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J Med Biochem. 2016 April; 35(2): 113–117.
Published online 2016 May 9. doi:  10.1515/jomb-2015-0014
PMCID: PMC5346786

Language: English | Serbian

Blood Sampling Seasonality as an Important Preanalytical Factor for Assessment of Vitamin D Status

UTICAJ SEZONSKOG UZORKOVANJA KRVI KAO VAŽAN PREANALITIČKI FAKTOR ZA PROCENU STATUSA VITAMINA D

Summary

Background

The measurement of vitamin D is now commonplace for preventing osteoporosis and restoring an appropriate concentration that would be effective to counteract the occurrence of other human disorders. The aim of this study was to establish whether blood sampling seasonality may influence total vitamin D concentration in a general population of Italian unselected outpatients.

Methods

We performed a retrospective search in the laboratory information system of the University Hospital of Parma (Italy, temperate climate), to identify the values of total serum vitamin D (25-hydroxyvitamin D) measured in outpatients aged 18 years and older, who were referred for routine health check-up during the entire year 2014.

Results

The study population consisted in 11,150 outpatients (median age 62 years; 8592 women and 2558 men). The concentration of vitamin D was consistently lower in samples collected in Winter than in the other three seasons. The frequency of subjects with vitamin D deficiency was approximately double in samples drawn in Winter and Spring than in Summer and Autumn. In the multivariate analysis, the concentration of total vitamin D was found to be independently associated with sex and season of blood testing, but not with the age of the patients.

Conclusions

According to these findings, blood sampling seasonality should be regarded as an important preanalytical factor in vitamin D assessment. It is also reasonable to suggest that the amount of total vitamin D synthesized during the summer should be high enough to maintain the levels > 50 nmol/L throughout the remaining part of the year.

Keywords: vitamin D, preanalytical variability, biological variability, seasons

Kratak sadržaj

Uvod

Merenje vitamina D danas se uobičajeno obavlja radi prevencije osteoporoze i uspostavljanja odgovarajuće koncentracije koja bi efikasno sprečila nastanak drugih ljudskih bolesti. Cilj ove studije bio je da se ustanovi da li sezona, odnosno godišnje doba u kom se uzorkovanje vrši može uticati na koncentraciju ukupnog vitamina D, u opštoj populaciji neselektovanih italijanskih pacijenata.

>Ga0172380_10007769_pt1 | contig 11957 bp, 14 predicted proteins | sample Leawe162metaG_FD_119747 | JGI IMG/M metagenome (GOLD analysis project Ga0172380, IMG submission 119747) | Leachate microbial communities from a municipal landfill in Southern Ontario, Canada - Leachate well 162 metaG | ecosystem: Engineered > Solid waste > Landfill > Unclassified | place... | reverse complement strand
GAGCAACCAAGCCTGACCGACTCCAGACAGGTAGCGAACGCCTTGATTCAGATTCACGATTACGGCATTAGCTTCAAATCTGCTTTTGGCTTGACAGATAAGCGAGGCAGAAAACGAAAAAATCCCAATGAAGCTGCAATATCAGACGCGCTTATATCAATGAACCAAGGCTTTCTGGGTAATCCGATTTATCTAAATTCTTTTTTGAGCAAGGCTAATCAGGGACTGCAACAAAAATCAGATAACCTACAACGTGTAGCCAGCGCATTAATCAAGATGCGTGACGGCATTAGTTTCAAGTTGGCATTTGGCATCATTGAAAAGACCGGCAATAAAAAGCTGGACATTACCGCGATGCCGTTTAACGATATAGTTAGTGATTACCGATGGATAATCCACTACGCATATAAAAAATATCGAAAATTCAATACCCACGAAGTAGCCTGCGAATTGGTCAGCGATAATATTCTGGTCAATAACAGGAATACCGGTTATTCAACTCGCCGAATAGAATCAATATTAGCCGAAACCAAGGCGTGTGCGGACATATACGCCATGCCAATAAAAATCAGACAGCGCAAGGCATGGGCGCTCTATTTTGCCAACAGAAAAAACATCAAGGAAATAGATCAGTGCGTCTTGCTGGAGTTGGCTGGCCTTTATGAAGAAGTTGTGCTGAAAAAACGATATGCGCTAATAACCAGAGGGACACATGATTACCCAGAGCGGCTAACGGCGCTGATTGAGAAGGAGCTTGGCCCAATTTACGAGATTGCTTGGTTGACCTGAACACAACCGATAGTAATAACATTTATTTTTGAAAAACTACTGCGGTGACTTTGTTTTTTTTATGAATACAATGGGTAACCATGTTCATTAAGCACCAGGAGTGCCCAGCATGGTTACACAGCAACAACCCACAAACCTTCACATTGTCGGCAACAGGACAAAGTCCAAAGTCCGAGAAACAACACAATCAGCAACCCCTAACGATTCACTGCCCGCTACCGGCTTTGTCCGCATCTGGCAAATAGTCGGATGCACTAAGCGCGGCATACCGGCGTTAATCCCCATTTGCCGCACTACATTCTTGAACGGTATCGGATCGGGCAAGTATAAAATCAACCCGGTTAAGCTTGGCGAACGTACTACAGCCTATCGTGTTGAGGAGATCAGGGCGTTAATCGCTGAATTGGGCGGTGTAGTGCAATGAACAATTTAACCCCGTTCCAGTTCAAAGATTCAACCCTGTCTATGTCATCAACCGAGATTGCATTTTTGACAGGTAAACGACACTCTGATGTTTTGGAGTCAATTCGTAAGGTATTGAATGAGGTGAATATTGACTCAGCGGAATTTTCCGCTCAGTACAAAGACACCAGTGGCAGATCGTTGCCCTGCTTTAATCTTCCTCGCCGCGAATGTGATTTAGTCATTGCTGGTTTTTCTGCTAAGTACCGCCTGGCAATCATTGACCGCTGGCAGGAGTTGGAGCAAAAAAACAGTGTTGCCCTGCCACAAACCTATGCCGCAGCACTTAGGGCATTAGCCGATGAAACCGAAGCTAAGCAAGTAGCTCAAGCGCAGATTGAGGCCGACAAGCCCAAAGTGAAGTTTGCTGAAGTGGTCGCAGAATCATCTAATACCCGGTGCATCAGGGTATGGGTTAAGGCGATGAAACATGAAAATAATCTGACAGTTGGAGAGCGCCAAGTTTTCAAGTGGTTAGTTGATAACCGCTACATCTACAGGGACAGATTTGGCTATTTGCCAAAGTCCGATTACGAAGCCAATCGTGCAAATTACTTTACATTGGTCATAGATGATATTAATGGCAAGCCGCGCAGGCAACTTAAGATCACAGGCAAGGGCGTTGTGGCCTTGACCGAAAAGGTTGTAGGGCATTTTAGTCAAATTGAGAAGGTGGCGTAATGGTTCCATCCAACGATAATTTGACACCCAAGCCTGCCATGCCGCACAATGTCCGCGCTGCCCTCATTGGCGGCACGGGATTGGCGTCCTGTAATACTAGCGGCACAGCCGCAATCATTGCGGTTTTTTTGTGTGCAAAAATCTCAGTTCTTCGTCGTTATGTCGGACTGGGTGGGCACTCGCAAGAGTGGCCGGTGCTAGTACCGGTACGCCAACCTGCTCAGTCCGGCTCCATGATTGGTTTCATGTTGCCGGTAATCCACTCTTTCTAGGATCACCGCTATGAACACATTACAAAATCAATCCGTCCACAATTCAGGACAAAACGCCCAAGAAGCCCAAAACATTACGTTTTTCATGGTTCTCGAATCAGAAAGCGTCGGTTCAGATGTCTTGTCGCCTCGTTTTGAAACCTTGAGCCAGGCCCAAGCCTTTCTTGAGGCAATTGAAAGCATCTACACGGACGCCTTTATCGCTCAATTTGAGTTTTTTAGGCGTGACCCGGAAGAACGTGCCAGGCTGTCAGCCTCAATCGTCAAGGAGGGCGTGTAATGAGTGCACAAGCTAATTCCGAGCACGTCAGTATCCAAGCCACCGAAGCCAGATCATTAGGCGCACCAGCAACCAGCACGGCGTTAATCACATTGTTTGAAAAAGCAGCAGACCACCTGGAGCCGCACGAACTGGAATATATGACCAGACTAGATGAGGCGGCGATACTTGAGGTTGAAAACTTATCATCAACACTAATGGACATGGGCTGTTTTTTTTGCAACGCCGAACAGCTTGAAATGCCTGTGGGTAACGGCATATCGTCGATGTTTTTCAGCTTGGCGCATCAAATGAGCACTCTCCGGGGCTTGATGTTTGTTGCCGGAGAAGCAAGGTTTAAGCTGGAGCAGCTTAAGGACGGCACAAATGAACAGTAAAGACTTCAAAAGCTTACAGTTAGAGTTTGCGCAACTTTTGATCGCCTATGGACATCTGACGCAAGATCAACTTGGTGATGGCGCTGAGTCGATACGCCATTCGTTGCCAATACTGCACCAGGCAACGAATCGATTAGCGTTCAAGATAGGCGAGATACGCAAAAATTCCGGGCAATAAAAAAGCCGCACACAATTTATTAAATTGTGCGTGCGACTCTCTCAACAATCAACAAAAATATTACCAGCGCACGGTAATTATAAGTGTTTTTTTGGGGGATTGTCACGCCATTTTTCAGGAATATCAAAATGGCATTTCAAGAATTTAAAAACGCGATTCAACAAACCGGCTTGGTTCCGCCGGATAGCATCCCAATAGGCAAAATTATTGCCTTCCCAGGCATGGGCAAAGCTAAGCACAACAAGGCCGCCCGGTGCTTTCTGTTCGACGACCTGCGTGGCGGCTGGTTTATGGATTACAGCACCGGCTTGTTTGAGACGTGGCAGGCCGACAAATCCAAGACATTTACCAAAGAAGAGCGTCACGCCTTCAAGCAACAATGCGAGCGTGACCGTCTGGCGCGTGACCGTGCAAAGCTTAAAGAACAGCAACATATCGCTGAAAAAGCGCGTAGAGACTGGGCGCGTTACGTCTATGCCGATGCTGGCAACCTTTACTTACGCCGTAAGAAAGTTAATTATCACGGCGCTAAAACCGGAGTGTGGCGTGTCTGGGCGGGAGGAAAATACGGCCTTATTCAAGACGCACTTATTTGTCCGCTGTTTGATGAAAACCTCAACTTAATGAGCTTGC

Metode

Sproveli smo retrospektivnu pretragu u laboratorijskom informacionom sistemu Univerzitetske bolnice u Parmi (Italija, umerena klima), kako bismo utvrdili koje su vrednosti ukupnog vitamina D (25-hidroksivitamin D) u serumu izmerene kod nehospitalizovanih pacijenata starih 18 godina i više, upućivanih na rutinske zdravstvene preglede tokom čitave 2014. godine.

Rezultati

Ispitivana populacija sastojala se od 11 150 nehospitalizovanih pacijenata (prosek godina 62; 8 592 žena i 2 558 muškaraca). Koncentracija vitamina D bila je dosledno niža u uzorcima uzetim tokom zime nego tokom ostala tri godišnja doba. Učestalost ispitanika sa nedostatkom vitamina D bila je otprilike duplo veća u uzorcima uzetim u zimu i proleće nego u leto i jesen. Multivarijaciona analiza pokazala je da je koncentracija ukupnog vitamina D bila nezavisno povezana s polom i sezonom testiranja krvi, ali ne sa starošću pacijenata.

Zaključak

Prema ovim nalazima, sezonu uzrokovanja krvi treba posmatrati kao važan preanalitički faktor u proceni vitamina D. Takođe, ima smisla pretpostaviti da bi količina ukupnog vitamina D koji se sintetiše tokom leta trebalo da bude dovoljna da se održe nivoi > 50 nmol/L tokom preostalog dela godine.

Introduction